Normally my style would be a little different; for example huddled amongst my backpack and a wall under the cover of an alternatively utilized checkered scarf. A fort constructed by imagination and innovation. Slipping into the subconscious to explore worlds ordinarily veiled by reality.
But the scenery is different this time. A tacky neon sign has lured me to play another game. In the movies it’s all first class, sophisticated suits and cocktails. Elegant hostesses, men with international business and a tab taken care of with a platinum card. The adult game of waiting for a plane. I’ve got 330INR in my pocket, which is enough to buy a beer and a seat in the cafeteriaesque bar, the only one, at the Chennai airport.
My pint of beer sits on a candy striped, paper placemat along with a plate of fried cumin treats. The menu proclaims, “Golden Chariot,” in an overly enthusiastic way. An electric blue, double barred bug zapper sits above the bar, slightly below and to the right of an analogue clock that reads 11:27pm. I take another sip of my beer and place it back down on the placemat that, by now in its soggy state, has torn at the perimeter of the condensation left by the beer vessel. Some men sitting adjacent try to get my attention, “Madam. Hello. Madam.” They’re just not direct enough so that I can ignore them and go on writing. The One Straw Revolution, place marked at “Nothing at all,” sits alongside an empty side dish on the table in front of me and Sri Aurobindo’s Thoughts on Experience defragments in my mind. It’s a kind of lonely place, with a few Indian blokes, who wouldn’t smile at me even if it were culturally appropriate to do so.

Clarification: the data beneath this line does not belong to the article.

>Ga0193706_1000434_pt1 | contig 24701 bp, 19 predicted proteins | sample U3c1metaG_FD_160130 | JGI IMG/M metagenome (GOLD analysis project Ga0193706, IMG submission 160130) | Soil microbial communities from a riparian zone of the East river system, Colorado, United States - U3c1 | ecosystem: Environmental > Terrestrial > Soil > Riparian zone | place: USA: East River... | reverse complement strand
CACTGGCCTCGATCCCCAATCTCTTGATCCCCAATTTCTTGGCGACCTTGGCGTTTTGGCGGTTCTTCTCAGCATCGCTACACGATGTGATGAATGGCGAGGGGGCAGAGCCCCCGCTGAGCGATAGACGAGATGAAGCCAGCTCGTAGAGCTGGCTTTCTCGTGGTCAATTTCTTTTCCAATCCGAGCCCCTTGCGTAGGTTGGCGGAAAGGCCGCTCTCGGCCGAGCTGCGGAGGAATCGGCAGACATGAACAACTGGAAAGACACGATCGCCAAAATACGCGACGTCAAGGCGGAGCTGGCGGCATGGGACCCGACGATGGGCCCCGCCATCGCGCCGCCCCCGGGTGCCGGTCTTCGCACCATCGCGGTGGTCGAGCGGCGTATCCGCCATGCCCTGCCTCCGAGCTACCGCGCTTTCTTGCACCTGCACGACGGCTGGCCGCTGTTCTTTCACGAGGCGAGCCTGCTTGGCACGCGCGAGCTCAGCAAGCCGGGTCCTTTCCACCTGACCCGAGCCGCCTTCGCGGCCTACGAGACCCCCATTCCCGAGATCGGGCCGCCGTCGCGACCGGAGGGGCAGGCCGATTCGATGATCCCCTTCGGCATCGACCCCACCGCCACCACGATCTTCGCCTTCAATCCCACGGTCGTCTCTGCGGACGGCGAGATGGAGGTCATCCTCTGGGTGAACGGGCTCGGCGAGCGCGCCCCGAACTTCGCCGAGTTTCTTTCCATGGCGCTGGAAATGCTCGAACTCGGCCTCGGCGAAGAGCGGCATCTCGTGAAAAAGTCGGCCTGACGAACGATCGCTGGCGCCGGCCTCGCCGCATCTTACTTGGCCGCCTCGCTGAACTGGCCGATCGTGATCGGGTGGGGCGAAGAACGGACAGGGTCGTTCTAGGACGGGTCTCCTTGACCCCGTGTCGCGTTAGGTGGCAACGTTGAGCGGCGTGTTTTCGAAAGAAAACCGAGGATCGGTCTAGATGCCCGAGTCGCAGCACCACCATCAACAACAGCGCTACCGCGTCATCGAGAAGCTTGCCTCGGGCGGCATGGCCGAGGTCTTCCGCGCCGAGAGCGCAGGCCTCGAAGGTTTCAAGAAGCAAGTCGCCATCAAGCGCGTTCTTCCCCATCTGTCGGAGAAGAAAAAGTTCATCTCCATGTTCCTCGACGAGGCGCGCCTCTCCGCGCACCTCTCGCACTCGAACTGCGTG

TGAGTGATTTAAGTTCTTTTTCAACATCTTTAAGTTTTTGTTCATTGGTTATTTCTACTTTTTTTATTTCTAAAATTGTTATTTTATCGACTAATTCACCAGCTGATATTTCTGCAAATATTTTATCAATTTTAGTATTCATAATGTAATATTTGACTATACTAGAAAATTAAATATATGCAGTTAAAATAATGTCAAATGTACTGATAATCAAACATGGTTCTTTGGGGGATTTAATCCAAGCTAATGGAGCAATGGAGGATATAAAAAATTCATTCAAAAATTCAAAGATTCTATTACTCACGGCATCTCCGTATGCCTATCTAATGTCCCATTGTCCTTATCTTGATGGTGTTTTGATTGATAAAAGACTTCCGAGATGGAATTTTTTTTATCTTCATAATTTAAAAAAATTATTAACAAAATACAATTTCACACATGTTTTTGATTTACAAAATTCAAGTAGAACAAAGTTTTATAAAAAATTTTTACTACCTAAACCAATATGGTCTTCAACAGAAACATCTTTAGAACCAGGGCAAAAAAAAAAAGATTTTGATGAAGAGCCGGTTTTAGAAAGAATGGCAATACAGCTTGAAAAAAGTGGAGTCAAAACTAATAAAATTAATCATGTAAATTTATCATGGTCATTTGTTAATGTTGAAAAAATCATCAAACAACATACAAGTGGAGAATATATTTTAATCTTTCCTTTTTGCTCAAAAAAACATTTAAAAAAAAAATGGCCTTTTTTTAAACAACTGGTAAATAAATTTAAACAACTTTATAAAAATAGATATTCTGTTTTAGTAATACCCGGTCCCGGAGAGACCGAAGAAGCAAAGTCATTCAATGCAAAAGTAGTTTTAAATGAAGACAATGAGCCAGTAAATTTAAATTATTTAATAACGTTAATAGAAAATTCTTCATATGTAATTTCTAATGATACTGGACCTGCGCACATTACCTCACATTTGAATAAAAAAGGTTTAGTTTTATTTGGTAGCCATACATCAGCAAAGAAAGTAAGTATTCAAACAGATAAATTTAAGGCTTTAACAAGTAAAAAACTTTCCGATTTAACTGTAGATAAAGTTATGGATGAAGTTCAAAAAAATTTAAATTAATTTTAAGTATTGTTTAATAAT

Although the obscure corner that I occupy is the perfect place to snag a few hours sleep I revert back to thinking about my outdoor bivouac. I’m uninterested in this bar-game now. Walking back out along the flyover walkway I scrutinise the characters already occupying the passage and instead decide to assess the potential at ground level.
A few families and scattered individuals have sprawled themselves on the grassy area in front of the departure gate’s double electric sliding doors. In the middle of the lawn I spy a flowering frangipani tree offering a covered alcove to pass the night. I pull out my multi-use scarf and wriggle my backpack into a space to rest my head. Although it’s not too cold, it’s humid, and in the Indian winter the temperature will drop overnight – the scarf will hopefully keep me warm and protected from the ever-present mosquito army.
It’s darkest just before the dawn and time always passes slowest in the dense hours between four and six. I sleep intermittently and if I wasn’t so comfortable I would probably search for my jacket that’s buried somewhere deep inside my backpack. When a old man parks his bicycle, a vat carrying hot milk propped precariously on the back, next to my frangipani fort I notice that the other families and folk have long departed. The man, wrapped in a traditional checkered cloth like the one in which I’ve been cocooned, entices passers-by, “Chaaaii. Coffeeee. Chaaaii.” I wobble my head appropriately and he shuffles over, shoeless, with a steaming disposable paper cup. I rest back into my not-so-secret alcove and calculate 132 minutes before check-in opens.
Earlier the day before I’d boarded the Chennai Express and remained entertained by rolling scenery and tumbling thoughts; contemplating the future of agriculture together with fragments of the last 6 months. There’s something about being in transit, the movement, which allows my mind to wander and expand. Anticipating my advancing departure and return to a previously familiar place I feel an excitement of discovering what’s around the next corner. In this mode my world is unmasked, bare and an open book ready to be written.
Thinking about it I’ll miss the street goats, hanging out at my local temple and the seemingly un-coordinated chaos. Shit, I’ll probably even miss the ants. In the meantime I’ll savour the last of this hot chai as the evening darkness finally fades.